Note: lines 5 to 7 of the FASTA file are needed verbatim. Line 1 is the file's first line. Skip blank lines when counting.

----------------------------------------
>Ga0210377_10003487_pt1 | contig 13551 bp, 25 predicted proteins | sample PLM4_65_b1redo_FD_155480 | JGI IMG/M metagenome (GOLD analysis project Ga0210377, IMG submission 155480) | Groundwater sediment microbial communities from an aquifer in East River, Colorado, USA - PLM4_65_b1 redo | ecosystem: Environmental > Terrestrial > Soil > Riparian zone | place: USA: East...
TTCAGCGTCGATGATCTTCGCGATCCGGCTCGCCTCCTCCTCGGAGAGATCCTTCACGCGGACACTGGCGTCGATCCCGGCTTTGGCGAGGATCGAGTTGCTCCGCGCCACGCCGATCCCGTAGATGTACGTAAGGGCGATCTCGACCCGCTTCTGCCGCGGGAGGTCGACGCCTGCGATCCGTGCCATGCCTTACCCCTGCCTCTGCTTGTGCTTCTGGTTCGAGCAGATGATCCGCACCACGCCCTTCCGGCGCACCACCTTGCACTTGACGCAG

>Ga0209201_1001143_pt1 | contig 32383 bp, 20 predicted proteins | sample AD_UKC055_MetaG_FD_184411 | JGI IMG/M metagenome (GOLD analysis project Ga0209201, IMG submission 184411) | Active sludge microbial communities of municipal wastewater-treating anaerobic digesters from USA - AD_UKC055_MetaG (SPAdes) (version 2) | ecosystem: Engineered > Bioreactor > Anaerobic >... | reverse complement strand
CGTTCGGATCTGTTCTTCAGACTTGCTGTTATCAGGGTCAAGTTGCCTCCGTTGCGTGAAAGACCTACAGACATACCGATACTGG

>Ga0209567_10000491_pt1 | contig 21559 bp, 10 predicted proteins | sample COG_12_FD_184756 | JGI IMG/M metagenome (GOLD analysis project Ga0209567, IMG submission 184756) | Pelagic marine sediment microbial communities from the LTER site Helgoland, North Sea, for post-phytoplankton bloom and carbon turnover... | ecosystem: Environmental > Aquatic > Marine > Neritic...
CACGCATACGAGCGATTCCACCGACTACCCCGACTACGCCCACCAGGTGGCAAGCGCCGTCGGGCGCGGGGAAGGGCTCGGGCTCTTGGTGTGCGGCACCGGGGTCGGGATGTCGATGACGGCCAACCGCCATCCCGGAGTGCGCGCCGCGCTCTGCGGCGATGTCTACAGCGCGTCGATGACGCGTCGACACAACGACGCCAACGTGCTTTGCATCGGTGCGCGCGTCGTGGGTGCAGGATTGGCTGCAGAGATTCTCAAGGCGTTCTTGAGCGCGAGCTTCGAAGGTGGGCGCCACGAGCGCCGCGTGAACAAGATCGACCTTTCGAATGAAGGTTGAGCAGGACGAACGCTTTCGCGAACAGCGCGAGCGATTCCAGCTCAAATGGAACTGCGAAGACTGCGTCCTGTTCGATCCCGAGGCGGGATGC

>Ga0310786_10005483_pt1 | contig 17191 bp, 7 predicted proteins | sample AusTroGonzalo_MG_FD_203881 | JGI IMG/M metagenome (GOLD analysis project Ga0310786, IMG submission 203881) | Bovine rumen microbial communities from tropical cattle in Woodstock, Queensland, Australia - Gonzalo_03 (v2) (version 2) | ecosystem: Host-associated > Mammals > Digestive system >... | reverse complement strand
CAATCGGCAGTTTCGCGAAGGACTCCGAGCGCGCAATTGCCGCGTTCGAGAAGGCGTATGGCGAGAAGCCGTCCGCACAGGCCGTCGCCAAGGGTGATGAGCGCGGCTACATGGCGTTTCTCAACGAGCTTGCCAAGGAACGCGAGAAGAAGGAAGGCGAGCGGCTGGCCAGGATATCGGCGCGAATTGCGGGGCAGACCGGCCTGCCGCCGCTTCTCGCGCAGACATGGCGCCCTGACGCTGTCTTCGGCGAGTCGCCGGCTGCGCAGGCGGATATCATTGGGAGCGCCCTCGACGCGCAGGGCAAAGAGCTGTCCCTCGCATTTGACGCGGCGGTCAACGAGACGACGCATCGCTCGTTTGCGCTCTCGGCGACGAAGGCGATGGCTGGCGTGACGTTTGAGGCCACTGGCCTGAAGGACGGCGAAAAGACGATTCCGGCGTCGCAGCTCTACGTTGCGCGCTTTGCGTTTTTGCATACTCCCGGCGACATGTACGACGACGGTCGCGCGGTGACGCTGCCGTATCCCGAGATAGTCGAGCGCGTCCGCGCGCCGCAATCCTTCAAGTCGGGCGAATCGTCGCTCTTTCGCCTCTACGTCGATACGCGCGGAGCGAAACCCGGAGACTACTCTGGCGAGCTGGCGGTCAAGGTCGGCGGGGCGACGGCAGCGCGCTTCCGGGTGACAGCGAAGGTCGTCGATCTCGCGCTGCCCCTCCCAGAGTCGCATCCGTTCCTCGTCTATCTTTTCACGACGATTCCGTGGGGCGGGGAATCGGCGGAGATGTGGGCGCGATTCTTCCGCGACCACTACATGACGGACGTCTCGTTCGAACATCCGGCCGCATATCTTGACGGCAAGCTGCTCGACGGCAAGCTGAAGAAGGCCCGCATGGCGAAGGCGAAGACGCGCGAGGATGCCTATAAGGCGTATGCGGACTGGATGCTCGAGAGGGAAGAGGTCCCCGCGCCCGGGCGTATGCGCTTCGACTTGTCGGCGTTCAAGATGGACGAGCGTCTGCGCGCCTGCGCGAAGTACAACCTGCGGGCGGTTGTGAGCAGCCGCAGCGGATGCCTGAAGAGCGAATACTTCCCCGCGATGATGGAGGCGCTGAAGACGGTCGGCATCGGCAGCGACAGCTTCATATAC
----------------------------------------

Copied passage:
>Ga0209567_10000491_pt1 | contig 21559 bp, 10 predicted proteins | sample COG_12_FD_184756 | JGI IMG/M metagenome (GOLD analysis project Ga0209567, IMG submission 184756) | Pelagic marine sediment microbial communities from the LTER site Helgoland, North Sea, for post-phytoplankton bloom and carbon turnover... | ecosystem: Environmental > Aquatic > Marine > Neritic...
CACGCATACGAGCGATTCCACCGACTACCCCGACTACGCCCACCAGGTGGCAAGCGCCGTCGGGCGCGGGGAAGGGCTCGGGCTCTTGGTGTGCGGCACCGGGGTCGGGATGTCGATGACGGCCAACCGCCATCCCGGAGTGCGCGCCGCGCTCTGCGGCGATGTCTACAGCGCGTCGATGACGCGTCGACACAACGACGCCAACGTGCTTTGCATCGGTGCGCGCGTCGTGGGTGCAGGATTGGCTGCAGAGATTCTCAAGGCGTTCTTGAGCGCGAGCTTCGAAGGTGGGCGCCACGAGCGCCGCGTGAACAAGATCGACCTTTCGAATGAAGGTTGAGCAGGACGAACGCTTTCGCGAACAGCGCGAGCGATTCCAGCTCAAATGGAACTGCGAAGACTGCGTCCTGTTCGATCCCGAGGCGGGATGC

>Ga0310786_10005483_pt1 | contig 17191 bp, 7 predicted proteins | sample AusTroGonzalo_MG_FD_203881 | JGI IMG/M metagenome (GOLD analysis project Ga0310786, IMG submission 203881) | Bovine rumen microbial communities from tropical cattle in Woodstock, Queensland, Australia - Gonzalo_03 (v2) (version 2) | ecosystem: Host-associated > Mammals > Digestive system >... | reverse complement strand